Were there things you wished your parents did differently as you grew up with cystic fibrosis  (Example: more freedom to be in charge of your treatment, speaking at doctor visits,  life pre diagnosis/post diagnosis, not allowing you to do certain things because of CF)?

My parents were great! I lived a normal childhood when I wasn't sick, and learning from my parents is what made me so strong, they would always reassure me no matter how I was feeling…they treated me normal not like I had a life threatening disease, but they always made sure I did all of my treatments and dressed according to the weather outside J

Can you describe what it was like in the early days of CF and where we are now and where you think CF is going?

In my early days of CF they hospitalized more, but always gotten to come home with IVs and my mother always ran .There were no chest vests, no flutter valves, no inhalers just breathing treatments, and manual PT which I think is better anyway.  Where we are now I think is great! It gives hope to all the younger generation that may not ever have to have lung transplants because of scarred lungs.  They are making medical advancements every day that we do not even know about J

This question floats around a lot.  If you could be born without cystic fibrosis would you?.  But what has CF taught you?

NO.  I wouldn’t be who I am today without CF I would have the knowledge of a disease that a few people only know about surfacely, they don’t know what CF really is.  I aim to let that be known!  CF has taught me to grow up faster, not take any bull from anyone choose my friends and boyfriends wisely, keep up on my health so I don’t leave the family and friends I love so dearly to soon  I love life, even though its been hard at times, I still wouldn’t trade it, I wouldn’t be me.

I have found that there are a good amount of CFers who are worried to tell their boyfriend/girlfriend they have cystic fibrosis.  As a  CFer  in a committed relationship, what advice would you give to a CFer who is afraid to disclose they have cystic fibrosis?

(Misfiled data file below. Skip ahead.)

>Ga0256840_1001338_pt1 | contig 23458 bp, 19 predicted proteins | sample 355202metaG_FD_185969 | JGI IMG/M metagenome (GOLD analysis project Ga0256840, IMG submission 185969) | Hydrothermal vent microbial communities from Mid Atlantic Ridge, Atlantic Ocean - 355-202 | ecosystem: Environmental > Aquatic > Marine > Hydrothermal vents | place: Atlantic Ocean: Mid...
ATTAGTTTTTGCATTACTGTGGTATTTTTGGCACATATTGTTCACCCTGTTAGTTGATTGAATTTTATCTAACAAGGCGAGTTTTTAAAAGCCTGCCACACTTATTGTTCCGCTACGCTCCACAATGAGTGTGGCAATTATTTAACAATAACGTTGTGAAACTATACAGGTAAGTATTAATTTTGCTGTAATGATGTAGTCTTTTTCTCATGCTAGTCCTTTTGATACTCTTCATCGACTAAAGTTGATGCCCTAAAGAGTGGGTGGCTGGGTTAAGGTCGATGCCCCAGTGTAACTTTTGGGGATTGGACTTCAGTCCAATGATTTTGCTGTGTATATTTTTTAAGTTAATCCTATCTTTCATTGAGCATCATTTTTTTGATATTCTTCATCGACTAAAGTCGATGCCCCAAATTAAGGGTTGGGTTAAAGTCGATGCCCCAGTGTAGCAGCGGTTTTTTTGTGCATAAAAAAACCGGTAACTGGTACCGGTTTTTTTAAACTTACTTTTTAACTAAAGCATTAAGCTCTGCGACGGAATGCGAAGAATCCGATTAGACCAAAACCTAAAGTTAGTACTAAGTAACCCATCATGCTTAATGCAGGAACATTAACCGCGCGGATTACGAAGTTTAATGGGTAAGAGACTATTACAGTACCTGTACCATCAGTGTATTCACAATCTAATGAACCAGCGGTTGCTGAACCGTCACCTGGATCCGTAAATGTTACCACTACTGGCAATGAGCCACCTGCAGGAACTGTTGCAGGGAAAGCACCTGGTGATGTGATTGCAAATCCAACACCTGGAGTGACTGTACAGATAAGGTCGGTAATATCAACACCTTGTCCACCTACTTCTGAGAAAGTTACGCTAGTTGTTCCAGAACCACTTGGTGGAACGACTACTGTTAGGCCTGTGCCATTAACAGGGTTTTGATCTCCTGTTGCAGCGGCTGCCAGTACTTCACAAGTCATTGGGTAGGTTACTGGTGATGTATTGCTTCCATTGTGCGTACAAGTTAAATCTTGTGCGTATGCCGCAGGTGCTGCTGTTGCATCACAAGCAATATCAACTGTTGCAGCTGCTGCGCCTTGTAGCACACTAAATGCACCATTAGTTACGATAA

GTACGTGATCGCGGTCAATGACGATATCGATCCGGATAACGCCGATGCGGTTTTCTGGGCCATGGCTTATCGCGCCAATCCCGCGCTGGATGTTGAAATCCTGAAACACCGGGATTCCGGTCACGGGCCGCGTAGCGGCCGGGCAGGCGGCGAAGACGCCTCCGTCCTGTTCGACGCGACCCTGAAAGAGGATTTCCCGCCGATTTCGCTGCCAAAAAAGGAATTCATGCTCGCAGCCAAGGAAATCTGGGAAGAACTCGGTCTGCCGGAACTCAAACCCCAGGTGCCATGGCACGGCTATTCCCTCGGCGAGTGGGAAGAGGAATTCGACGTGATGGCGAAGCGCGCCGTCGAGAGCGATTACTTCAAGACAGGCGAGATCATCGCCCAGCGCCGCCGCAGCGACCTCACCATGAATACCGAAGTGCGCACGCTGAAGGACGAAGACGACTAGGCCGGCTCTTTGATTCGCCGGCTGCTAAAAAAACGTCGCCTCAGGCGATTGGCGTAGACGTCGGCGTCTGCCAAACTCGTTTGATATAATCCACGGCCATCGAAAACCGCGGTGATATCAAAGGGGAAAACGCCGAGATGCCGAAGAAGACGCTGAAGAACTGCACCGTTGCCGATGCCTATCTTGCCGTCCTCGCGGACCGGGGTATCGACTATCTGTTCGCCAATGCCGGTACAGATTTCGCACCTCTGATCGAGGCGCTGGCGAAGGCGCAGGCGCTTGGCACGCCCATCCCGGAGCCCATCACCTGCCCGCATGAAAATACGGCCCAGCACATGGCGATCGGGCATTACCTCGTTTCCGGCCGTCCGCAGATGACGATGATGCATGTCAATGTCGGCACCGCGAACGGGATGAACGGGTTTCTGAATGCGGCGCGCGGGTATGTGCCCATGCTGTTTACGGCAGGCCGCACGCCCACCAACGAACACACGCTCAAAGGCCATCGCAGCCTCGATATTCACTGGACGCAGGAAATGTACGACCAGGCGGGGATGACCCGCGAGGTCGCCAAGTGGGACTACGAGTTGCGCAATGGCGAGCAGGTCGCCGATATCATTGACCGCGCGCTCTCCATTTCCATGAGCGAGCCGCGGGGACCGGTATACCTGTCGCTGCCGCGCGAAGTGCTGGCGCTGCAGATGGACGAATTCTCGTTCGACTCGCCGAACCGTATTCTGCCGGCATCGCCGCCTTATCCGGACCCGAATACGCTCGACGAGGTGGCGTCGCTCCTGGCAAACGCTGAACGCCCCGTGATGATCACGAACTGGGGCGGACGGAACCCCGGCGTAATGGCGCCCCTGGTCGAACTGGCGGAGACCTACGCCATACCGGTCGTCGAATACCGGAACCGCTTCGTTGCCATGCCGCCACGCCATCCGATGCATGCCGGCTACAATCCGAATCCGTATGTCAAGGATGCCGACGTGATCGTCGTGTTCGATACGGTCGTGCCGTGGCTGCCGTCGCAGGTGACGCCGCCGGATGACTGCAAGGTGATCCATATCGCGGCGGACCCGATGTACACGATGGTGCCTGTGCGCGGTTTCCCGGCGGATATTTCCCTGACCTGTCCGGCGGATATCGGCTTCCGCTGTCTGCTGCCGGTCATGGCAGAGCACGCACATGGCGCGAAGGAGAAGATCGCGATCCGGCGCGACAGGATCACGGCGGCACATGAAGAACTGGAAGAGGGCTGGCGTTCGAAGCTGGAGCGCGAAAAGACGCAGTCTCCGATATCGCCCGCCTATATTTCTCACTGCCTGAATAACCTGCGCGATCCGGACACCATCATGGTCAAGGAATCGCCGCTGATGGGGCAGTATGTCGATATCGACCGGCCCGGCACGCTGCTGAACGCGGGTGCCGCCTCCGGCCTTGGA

I ALWAYS told a guy I was talking to about my CF before dating, before I would get hurt, 1) Its not right for them to fall for you and something happens and they had no clue you have CF, and they cant handle it, so they are put in a hard position  2) its not right to fall for them not knowing how they would react the first time you got sick around them.
I have always been upfront even when talking to guys I let it be known, because they should get a fair chance to, but you need to explain your own true definition to them because not all CF is standard text book, so you
must give them the chance to want to be a part of your cf life, its only fair, and if they don’t then, there is someone out there better that will! I know all of this for a fact! J

I talk with a lot of newly diagnosed parents to CFers. Many of these parents feel the world is crashing down on them when they hear the two letters CF.  I want to know what you would tell a newly diagnosed parent to a CFer.

I have been talking to now I call a friend since the day her daughter was diagnosed her daughter is 4 now. The earlier the diagnosis and compliance the better!